Community counts

  • Published
  • By Lt. Col. Jim Lovewell
  • 821st Air Base Group deputy commander
The results of last night's "Rock Band" video game competition...

The new coffee machine at the base community center...

How loved ones back home are doing taking care of sick children...

Encouraging a fellow Airman to complete their associate's degree before PCSing...

These were just a few of the topics discussed on a recent Saturday morning at Thule Air Base, when a group of personnel took part in a snowshoe climb up "P-mountain" near the base.

It wasn't a structured resiliency event and not one PowerPoint slide was shown, just a few members of group leadership, the security forces squadron and civil engineer flight out to enjoy Thule's "summer" scenery by hiking through a foot of snow.

During the course of a few hours, we got to learn a lot about each other's interests, families and perspectives on being stationed in the Arctic. No one set out on this trip expressly to strengthen community ties or forge closer bonds, but even something as simple as shuffling through the snow had a powerful effect to those ends. This trip taught me how important it is to build activities like this into our Air Force experience.

Thule residents are united at a very basic level by living in the middle of nowhere. Located 750 miles north of the Arctic Circle, and 947 miles south of the North Pole, the base covers more than 250 square miles. Despite its physical size, the chance of seeing each of the approximately 150 U.S. military and a peak of around 600 U.S. and Danish contractors more than once a day is high. This is a place where it would be odd to see two vehicles pass each other without a wave. Welcome to Thule Air Base.

The past few months I've spent here have shown just how important shared experiences can be to attain, maintain and enhance our sense of community and belonging. Common experiences from the mundane to the adventurous explain in part why so many people up here feel so connected. Connected teams are a pleasure to be a part of. Individuals correctly feel valued for their unique contributions and the entire group is much more effective in their mission. I certainly appreciate that we as an Air Force take time out on a regular basis to focus on the things that make us resilient, but it is so important that we turn those principles into action. Building the close community people enjoy at Thule isn't the result of a complex plan, but the collective result of everything from snowshoe trips to conversations over coffee at the community center.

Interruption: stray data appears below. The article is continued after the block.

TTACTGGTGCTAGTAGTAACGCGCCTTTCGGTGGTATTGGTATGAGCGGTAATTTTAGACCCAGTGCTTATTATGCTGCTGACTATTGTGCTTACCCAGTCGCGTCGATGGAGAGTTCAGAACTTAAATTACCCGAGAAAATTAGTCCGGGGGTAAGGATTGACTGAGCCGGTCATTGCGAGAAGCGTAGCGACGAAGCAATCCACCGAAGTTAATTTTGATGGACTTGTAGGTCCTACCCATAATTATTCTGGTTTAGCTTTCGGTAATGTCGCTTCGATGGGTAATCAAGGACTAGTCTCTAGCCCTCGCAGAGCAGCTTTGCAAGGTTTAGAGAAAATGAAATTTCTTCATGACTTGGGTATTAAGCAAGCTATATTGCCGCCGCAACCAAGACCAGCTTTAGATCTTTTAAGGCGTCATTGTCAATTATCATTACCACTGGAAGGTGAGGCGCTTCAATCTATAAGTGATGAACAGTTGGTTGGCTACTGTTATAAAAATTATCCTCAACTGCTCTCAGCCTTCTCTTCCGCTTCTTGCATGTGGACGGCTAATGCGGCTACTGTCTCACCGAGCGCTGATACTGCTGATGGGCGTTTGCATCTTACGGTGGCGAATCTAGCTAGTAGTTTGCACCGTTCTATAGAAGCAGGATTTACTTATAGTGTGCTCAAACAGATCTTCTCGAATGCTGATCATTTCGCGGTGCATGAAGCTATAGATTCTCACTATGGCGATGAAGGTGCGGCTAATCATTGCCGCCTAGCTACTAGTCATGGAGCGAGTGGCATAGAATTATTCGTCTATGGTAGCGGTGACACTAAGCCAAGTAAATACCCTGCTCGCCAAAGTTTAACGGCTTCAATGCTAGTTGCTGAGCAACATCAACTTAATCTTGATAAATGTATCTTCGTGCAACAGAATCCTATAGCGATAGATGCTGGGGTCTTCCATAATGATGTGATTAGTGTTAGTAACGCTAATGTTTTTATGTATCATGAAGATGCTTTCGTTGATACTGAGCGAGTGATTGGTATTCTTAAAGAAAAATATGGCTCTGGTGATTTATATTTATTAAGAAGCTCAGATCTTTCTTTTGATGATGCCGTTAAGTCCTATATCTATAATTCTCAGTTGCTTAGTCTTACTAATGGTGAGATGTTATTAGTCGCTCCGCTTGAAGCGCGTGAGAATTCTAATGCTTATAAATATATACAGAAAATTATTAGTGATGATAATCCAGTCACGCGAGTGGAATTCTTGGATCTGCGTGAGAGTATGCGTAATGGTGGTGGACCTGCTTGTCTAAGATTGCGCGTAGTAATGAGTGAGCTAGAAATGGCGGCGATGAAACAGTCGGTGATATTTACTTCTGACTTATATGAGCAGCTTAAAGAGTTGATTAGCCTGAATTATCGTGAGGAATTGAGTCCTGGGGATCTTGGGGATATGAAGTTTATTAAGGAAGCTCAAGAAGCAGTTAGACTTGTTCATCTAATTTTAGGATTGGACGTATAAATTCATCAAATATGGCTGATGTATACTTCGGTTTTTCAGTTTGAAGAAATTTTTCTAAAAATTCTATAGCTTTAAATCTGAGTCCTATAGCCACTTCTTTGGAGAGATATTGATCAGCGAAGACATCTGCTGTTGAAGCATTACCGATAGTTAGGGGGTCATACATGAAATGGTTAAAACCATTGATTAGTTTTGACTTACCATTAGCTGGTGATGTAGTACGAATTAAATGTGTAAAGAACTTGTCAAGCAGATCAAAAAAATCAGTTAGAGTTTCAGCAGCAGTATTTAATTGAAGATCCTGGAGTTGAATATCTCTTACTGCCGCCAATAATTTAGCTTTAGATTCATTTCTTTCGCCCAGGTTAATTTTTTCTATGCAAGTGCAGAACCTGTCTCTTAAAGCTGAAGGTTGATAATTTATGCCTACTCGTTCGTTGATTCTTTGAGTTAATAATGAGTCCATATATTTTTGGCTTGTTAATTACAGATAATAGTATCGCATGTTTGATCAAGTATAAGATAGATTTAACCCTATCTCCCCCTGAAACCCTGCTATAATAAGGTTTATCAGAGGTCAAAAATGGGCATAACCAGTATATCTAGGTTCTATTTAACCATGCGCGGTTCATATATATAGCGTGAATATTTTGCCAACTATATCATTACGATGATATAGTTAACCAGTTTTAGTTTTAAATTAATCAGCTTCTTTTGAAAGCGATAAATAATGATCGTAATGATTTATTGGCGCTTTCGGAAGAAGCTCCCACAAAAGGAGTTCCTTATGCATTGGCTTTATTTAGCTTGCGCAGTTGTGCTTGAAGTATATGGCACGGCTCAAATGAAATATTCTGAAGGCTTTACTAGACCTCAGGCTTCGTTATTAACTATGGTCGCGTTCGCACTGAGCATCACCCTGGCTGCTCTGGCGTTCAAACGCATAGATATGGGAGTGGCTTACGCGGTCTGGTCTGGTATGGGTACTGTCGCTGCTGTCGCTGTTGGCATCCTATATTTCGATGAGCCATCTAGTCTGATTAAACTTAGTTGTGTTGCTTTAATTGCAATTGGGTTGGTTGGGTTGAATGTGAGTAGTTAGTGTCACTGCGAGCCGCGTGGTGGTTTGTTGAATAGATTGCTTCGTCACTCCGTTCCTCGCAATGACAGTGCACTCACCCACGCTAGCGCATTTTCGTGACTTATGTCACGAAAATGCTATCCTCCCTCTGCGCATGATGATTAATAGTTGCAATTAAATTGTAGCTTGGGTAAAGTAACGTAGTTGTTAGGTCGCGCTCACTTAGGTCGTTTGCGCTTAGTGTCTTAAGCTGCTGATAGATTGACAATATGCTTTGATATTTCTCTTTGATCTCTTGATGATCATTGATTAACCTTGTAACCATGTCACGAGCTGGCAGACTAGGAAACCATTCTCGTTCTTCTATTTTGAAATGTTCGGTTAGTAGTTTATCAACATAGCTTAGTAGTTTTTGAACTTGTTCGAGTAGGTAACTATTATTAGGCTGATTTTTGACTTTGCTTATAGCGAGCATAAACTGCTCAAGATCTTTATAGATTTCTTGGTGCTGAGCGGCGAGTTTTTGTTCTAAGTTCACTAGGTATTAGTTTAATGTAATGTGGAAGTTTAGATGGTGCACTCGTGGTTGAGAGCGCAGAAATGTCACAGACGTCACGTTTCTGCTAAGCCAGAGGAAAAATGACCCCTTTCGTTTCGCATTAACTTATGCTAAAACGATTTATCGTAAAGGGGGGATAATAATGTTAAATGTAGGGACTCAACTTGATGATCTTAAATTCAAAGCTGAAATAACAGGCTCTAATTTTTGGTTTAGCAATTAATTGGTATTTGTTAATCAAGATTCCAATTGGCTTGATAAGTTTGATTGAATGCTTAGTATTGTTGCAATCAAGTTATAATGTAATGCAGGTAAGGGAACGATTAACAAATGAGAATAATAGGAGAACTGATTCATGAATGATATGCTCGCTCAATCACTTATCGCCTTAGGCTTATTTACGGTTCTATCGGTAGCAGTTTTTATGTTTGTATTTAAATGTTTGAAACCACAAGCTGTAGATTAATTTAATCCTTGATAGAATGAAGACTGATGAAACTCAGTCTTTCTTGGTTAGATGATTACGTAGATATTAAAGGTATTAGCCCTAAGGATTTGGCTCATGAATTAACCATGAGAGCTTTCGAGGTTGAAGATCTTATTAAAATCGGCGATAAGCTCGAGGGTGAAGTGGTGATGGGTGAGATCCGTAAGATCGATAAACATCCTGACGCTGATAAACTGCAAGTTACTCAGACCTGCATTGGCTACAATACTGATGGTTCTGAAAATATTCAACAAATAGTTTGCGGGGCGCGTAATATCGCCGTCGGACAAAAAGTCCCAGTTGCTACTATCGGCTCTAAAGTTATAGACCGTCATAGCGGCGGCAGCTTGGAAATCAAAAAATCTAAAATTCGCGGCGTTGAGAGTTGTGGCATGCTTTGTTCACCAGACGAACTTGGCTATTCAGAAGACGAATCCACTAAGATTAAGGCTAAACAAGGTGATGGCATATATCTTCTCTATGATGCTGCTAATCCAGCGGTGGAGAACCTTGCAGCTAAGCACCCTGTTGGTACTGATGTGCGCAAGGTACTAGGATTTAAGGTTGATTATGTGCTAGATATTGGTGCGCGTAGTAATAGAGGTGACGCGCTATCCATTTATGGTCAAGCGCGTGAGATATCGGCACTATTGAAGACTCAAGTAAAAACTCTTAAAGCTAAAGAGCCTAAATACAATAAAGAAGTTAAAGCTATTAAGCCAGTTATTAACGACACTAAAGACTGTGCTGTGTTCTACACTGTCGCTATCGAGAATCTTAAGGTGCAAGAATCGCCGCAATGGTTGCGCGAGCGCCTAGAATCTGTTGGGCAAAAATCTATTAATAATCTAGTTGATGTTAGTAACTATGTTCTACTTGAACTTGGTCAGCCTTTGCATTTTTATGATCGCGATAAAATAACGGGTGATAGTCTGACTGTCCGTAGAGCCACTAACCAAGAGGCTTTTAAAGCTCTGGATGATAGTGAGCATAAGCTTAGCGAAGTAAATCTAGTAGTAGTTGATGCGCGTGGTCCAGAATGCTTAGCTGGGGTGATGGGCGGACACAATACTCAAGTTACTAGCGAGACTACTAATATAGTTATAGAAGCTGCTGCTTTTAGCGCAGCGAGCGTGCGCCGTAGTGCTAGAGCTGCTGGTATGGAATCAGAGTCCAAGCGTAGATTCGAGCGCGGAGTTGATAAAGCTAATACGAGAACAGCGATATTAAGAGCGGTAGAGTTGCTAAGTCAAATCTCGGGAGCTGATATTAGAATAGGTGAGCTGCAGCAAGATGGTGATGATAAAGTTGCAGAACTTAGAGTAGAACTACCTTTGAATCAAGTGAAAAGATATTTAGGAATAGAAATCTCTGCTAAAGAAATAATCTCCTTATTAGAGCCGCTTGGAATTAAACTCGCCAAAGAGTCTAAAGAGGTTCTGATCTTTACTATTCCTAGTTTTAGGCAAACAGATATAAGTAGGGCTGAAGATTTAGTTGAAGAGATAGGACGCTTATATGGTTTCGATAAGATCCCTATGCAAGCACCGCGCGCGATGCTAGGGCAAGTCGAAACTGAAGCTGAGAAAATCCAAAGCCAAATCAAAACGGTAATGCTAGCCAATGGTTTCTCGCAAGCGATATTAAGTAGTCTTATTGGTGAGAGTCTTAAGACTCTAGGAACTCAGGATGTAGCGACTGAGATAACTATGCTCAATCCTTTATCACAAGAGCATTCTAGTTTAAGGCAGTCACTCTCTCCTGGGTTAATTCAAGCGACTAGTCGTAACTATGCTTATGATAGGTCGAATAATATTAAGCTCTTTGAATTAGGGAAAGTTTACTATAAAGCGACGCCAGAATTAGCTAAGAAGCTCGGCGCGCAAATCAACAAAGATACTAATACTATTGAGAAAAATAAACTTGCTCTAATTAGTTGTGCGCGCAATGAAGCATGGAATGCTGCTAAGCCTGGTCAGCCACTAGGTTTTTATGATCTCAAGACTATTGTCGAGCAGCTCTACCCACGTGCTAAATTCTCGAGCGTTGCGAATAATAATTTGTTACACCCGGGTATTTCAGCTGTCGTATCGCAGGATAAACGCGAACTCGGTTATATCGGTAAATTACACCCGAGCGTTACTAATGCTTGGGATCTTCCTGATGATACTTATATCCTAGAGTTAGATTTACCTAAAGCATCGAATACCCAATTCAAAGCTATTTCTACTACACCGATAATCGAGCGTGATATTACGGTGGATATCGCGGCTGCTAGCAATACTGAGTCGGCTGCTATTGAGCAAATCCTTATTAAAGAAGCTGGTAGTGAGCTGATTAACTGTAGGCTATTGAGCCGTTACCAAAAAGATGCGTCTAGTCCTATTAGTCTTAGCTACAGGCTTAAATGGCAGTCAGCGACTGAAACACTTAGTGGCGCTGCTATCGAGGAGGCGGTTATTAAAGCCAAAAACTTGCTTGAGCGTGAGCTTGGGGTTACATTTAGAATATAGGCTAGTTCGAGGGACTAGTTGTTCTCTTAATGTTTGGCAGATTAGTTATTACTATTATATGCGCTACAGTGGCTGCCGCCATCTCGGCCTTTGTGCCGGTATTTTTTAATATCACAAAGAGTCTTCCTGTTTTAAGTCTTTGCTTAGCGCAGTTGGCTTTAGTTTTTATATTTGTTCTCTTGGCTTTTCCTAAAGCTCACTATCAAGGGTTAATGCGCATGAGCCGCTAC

When I arrived in June of this year, the sun shone 24 hours a day. As of September we're back to a more normal day/night schedule and the daylight is shrinking fast. Twenty-four hours of darkness will blanket the base from late November to early March. Temperatures will drop to well below zero Fahrenheit. Each person will have to develop their own way of dealing with these conditions and no one is suggesting it will be easy.

We've got a leg up on that challenge here, however. It's called community. It grows each time our team takes a snowshoe trip, tackles an issue at work, shares a joke over lunch, extends courtesy, encourages, challenges and motivates one another. If it works here, I guarantee it works everywhere. It isn't difficult to grow and Thule doesn't have a monopoly on it. I encourage you to think about how to connect people even more effectively at work, home and around the neighborhood. Time invested in each other is certain to yield huge dividends and will go a long way toward building resilient individuals, teams and communities.